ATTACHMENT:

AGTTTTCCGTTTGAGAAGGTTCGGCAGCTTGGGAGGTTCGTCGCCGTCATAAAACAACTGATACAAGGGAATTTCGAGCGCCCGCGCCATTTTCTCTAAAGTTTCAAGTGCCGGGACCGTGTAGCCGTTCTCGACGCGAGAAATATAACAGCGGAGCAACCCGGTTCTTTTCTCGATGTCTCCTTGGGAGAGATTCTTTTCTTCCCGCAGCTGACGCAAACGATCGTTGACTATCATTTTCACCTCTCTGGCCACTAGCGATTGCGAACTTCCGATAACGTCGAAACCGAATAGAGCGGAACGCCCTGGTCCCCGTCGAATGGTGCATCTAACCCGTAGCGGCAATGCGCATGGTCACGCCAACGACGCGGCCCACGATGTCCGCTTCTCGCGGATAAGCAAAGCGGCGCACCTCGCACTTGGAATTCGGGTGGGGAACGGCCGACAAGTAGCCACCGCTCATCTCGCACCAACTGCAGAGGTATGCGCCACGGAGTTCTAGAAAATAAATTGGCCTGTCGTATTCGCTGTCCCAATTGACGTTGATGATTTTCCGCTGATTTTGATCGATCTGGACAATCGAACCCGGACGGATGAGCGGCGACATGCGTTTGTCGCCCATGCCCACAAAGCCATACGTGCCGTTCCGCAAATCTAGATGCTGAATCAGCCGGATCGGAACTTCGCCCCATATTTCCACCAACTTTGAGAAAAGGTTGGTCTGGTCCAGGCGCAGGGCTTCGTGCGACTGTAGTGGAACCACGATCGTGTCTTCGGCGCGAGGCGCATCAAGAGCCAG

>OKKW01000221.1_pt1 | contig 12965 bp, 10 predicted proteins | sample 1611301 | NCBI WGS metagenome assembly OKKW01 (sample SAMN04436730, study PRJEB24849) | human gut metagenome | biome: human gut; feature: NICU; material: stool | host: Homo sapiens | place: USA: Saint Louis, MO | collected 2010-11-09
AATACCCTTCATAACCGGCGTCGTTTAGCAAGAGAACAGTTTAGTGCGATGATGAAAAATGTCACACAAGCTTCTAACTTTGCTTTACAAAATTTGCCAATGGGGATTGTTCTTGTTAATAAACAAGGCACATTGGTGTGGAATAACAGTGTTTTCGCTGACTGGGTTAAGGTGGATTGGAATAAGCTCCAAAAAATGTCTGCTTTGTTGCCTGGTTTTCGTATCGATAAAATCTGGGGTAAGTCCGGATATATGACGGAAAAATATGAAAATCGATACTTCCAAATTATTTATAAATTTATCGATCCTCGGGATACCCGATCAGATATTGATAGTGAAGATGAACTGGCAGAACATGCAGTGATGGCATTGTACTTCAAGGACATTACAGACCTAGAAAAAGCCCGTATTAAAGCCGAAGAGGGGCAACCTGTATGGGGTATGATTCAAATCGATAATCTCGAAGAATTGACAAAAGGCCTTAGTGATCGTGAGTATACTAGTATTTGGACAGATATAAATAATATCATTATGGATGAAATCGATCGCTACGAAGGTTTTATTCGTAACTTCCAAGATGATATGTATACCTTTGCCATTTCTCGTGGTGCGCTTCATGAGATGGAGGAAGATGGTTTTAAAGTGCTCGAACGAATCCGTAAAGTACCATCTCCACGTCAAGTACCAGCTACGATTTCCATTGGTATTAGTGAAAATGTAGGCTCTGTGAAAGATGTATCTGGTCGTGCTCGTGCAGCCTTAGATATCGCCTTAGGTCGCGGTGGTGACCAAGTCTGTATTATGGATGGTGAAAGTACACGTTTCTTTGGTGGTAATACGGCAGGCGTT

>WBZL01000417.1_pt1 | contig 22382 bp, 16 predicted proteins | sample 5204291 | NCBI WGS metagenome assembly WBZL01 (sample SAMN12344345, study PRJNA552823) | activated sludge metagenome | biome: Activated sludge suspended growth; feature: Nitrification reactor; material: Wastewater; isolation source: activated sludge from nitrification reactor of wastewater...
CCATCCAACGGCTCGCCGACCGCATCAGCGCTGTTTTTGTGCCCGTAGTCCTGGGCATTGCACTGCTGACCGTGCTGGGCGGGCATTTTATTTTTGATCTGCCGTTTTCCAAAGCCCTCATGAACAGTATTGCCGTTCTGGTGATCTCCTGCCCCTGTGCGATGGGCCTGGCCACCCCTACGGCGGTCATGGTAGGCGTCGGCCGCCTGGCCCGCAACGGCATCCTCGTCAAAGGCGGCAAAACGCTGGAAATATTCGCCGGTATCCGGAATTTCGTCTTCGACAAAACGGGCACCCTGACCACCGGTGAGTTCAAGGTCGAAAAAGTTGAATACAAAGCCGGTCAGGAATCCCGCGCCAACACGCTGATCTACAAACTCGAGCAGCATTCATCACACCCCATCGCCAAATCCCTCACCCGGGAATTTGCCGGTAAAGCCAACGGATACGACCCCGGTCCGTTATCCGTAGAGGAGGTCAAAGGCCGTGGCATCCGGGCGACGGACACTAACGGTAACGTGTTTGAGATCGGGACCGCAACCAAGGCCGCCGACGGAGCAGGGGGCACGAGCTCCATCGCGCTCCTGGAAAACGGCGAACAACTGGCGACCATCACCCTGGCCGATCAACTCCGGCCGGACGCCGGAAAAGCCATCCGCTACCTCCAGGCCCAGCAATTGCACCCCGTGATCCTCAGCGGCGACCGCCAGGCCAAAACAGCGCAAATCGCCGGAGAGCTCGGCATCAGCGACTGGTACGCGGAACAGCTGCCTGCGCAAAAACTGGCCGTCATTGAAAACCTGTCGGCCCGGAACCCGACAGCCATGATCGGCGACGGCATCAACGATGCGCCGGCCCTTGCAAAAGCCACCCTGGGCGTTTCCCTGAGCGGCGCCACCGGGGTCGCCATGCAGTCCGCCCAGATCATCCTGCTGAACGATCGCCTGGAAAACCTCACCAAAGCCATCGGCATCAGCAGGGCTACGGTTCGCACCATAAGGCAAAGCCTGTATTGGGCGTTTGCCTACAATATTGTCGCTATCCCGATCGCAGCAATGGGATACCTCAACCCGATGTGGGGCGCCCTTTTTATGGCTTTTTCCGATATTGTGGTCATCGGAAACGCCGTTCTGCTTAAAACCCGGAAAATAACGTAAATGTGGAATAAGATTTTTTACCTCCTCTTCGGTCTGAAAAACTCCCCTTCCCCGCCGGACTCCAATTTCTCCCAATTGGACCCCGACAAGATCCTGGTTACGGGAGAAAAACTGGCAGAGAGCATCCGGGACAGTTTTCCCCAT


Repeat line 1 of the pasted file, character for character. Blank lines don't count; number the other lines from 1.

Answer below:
AGTTTTCCGTTTGAGAAGGTTCGGCAGCTTGGGAGGTTCGTCGCCGTCATAAAACAACTGATACAAGGGAATTTCGAGCGCCCGCGCCATTTTCTCTAAAGTTTCAAGTGCCGGGACCGTGTAGCCGTTCTCGACGCGAGAAATATAACAGCGGAGCAACCCGGTTCTTTTCTCGATGTCTCCTTGGGAGAGATTCTTTTCTTCCCGCAGCTGACGCAAACGATCGTTGACTATCATTTTCACCTCTCTGGCCACTAGCGATTGCGAACTTCCGATAACGTCGAAACCGAATAGAGCGGAACGCCCTGGTCCCCGTCGAATGGTGCATCTAACCCGTAGCGGCAATGCGCATGGTCACGCCAACGACGCGGCCCACGATGTCCGCTTCTCGCGGATAAGCAAAGCGGCGCACCTCGCACTTGGAATTCGGGTGGGGAACGGCCGACAAGTAGCCACCGCTCATCTCGCACCAACTGCAGAGGTATGCGCCACGGAGTTCTAGAAAATAAATTGGCCTGTCGTATTCGCTGTCCCAATTGACGTTGATGATTTTCCGCTGATTTTGATCGATCTGGACAATCGAACCCGGACGGATGAGCGGCGACATGCGTTTGTCGCCCATGCCCACAAAGCCATACGTGCCGTTCCGCAAATCTAGATGCTGAATCAGCCGGATCGGAACTTCGCCCCATATTTCCACCAACTTTGAGAAAAGGTTGGTCTGGTCCAGGCGCAGGGCTTCGTGCGACTGTAGTGGAACCACGATCGTGTCTTCGGCGCGAGGCGCATCAAGAGCCAG